In the Brexit debate, comparison is often made to Norway – which has been used as a political football countless times in both the ‘Leave’ and ‘Remain’ campaign. Norway is a nation where the people have turned down an EU membership not only once, but twice (in 1972 and 1994 respectively). Today, only 15% of Norwegians say they would have voted yes to the EU. Why? An important reason is the Nordic partnership, a collaboration relatively unknown to the rest of the world.
In many ways, Norway is in a unique position. It has a strong economy and a GDP per capita that most other countries can only dream of.
The Nordic Union: the three Scandinavian countries, Denmark, Sweden and Norway was reigned by the same queen already in the 1300s. Since then, we have been at war with each other too, but first and foremost traded with each other across fluid borders.
Since 1950, the five Nordic Countries (Scandinavia + Finland and Iceland) have had common agreements that reach far beyond what part of the EU have with each other today. For 60 years, we’ve been able to travel across the Nordic borders without passports; all citizens have the right to free hospital treatment in the country they are currently staying; everyone can apply for secondary education in the country of their choice, and there is an open labour market. Tax agreements and pension agreements are reciprocal, and digital solutions, as well as a strong focus on transparency,makes it all remarkably agile.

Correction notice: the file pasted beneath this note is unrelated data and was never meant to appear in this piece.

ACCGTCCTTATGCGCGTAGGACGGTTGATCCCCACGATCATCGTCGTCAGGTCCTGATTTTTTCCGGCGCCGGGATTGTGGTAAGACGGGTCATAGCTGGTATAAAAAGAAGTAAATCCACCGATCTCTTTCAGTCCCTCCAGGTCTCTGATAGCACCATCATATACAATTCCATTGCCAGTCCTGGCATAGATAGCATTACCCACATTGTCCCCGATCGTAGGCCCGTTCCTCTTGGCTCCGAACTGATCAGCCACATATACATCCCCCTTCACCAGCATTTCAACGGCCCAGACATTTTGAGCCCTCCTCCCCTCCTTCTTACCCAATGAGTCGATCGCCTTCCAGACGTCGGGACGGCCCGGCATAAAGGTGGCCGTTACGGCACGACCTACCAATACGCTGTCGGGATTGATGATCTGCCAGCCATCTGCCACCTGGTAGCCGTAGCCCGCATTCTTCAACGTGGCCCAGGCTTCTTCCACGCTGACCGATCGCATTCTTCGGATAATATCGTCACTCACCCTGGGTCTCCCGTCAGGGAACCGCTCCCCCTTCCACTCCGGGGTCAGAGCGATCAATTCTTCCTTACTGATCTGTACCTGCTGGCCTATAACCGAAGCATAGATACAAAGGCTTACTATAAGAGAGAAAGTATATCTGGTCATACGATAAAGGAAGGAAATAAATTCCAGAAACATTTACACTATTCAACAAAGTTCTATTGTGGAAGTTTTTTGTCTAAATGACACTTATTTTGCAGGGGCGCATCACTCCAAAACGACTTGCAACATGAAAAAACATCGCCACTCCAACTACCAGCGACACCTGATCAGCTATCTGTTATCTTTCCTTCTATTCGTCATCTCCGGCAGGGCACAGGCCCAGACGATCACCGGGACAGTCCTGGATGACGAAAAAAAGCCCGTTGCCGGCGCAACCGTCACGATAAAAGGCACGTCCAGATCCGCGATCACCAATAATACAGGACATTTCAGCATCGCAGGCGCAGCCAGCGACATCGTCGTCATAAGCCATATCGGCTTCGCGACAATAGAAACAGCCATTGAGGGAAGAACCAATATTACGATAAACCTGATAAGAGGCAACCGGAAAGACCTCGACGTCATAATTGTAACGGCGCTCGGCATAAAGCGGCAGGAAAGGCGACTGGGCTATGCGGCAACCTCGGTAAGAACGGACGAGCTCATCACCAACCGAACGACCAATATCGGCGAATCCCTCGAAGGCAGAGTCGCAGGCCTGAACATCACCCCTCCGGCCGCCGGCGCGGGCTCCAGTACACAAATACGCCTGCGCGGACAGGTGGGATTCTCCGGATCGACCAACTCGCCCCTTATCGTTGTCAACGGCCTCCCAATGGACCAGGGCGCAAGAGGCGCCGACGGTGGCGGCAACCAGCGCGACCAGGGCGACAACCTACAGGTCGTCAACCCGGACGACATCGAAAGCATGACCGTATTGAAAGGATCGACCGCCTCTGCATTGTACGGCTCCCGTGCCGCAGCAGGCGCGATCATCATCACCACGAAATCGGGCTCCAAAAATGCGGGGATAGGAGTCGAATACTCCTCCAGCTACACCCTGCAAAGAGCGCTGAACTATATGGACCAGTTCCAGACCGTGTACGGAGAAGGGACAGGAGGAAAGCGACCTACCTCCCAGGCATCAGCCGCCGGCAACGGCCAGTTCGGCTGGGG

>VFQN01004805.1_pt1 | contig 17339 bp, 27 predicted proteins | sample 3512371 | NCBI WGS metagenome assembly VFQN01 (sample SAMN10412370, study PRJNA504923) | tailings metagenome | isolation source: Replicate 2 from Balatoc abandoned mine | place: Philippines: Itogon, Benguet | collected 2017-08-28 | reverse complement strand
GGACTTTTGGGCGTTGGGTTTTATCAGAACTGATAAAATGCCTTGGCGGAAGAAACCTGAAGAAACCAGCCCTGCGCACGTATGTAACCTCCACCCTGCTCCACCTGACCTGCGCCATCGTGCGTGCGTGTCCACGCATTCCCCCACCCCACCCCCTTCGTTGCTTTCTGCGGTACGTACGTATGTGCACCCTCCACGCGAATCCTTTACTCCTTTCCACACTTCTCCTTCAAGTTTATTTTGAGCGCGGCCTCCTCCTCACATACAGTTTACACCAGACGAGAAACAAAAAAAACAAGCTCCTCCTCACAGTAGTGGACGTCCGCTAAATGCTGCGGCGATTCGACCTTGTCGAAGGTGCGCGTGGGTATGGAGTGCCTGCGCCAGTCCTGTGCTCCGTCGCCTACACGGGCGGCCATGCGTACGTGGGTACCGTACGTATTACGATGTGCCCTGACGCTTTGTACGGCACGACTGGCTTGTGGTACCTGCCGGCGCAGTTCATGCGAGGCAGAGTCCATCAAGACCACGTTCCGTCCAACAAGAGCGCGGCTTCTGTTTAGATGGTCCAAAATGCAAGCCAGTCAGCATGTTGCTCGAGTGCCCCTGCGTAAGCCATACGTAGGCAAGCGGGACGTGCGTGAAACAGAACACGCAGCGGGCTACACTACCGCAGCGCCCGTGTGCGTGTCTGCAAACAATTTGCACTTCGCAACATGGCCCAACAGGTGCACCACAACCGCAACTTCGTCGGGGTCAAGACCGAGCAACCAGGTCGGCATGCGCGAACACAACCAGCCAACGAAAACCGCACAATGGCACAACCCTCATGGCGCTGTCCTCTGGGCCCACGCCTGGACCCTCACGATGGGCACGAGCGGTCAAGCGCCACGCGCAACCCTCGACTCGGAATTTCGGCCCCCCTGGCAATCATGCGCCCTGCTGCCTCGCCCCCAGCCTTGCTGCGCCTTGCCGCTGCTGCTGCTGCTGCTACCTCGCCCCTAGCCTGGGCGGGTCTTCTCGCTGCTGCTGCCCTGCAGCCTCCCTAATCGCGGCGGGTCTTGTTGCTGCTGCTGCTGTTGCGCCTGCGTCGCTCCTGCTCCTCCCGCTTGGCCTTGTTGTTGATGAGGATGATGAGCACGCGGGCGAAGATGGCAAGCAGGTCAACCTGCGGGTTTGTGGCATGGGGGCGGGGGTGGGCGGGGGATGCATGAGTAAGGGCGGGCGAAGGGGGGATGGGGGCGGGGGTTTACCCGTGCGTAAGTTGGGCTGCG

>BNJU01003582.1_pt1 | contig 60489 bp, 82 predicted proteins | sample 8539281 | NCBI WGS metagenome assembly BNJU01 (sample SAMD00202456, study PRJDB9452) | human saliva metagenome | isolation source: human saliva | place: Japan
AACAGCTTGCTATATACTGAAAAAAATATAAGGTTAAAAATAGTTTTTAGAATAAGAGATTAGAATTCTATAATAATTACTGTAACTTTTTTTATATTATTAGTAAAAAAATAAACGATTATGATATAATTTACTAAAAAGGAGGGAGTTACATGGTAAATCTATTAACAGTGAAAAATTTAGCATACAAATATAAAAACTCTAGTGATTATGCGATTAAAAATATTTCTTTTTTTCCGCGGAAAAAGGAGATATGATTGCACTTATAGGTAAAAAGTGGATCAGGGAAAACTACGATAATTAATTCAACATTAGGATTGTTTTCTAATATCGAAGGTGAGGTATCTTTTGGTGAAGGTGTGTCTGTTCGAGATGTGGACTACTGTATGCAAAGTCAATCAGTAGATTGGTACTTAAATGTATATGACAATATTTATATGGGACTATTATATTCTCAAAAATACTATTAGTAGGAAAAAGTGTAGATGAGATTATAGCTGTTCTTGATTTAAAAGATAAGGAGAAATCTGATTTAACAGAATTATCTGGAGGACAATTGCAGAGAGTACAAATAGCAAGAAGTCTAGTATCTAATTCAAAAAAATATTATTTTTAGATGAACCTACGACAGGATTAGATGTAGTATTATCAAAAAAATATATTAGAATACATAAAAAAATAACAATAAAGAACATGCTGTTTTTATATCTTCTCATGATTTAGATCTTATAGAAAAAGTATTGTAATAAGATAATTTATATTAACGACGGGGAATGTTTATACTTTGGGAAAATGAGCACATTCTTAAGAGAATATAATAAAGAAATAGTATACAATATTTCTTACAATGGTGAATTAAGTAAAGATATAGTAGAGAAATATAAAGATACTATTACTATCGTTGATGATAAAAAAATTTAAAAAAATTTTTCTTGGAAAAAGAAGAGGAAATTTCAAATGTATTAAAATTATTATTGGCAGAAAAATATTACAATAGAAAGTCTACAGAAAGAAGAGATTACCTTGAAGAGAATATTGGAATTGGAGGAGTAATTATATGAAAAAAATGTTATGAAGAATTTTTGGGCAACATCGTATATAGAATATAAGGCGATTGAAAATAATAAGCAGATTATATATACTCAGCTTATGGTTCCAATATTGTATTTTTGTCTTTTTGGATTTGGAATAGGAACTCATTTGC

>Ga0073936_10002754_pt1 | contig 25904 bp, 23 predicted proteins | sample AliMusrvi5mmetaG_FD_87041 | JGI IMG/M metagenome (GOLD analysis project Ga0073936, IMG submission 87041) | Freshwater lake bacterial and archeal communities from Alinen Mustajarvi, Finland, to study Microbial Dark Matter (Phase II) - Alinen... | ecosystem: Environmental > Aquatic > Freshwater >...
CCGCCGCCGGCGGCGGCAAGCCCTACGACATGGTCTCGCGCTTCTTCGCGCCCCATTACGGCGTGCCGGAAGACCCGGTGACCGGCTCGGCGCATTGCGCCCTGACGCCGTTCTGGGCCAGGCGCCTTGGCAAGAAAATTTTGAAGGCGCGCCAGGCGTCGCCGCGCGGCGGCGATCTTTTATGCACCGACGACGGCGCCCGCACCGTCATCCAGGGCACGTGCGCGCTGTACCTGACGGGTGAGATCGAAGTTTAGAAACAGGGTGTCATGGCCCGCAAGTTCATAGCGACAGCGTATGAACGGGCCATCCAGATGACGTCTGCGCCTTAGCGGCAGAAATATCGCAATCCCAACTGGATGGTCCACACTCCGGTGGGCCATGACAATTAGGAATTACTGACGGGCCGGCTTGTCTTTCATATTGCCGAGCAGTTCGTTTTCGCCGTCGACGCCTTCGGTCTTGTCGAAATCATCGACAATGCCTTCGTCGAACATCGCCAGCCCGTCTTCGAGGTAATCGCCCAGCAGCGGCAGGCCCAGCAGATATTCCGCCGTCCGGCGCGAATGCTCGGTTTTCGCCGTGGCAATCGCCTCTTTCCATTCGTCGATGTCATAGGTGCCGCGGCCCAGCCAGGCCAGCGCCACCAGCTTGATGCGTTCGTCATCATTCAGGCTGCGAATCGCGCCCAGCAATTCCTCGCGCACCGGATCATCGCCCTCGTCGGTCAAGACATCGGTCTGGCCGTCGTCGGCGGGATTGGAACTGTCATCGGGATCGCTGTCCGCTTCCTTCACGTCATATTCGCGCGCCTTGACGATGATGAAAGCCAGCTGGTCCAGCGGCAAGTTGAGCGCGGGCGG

These days there is talk of forming an even stronger Nordic economic union. Two profiled professors – Torger Reve from BI Norwegian Business School and Örjan Sölvell from Stockholm School of Economics - have started to examine the synergies between Norwegian and Swedish industry and trade. The findings are interesting. The Nordic countries have a very open economy compared with EU’s largest member countries, and the feasibility study shows that the Nordic countries do not compete on many areas, but rather share many common synergies. With only 25 million people in total, the Nordic countries make up the world’s 11 largest economies.
The Nordic partnership is working surprisingly well, especially seeing that only three out of the five countries are members of the EU (Sweden, Denmark and Finland). In a similar manner, only Norway, Denmark and Iceland are members of NATO.
Of course, there are critics as well. In Norway and Iceland, the EU critics are of the opinion that the so-called independence only exists on paper. While both countries are part of the EEA agreement and have to follow most of EU’s new laws, they are not invited to the table where laws are made. In fact, today there are more EU-directives ratified in Norway than in France. Norway also transfers large sums directly to several countries in Southern Europe to be left alone when it comes to certain important issues for the country.
Will the UK be alright without the EU? Of course, although it might have an economic price. But everyone wants to trade with everyone. Daily life will change for students, businesses and others. But daily life will continue. Independence has a price and a gain. The questions is how much you think its worth.
By Rune Mørck Wergeland, Partner and Chairman of the Oslo-based advisory firm WergelandApenes and Chairman of the Nordic Association.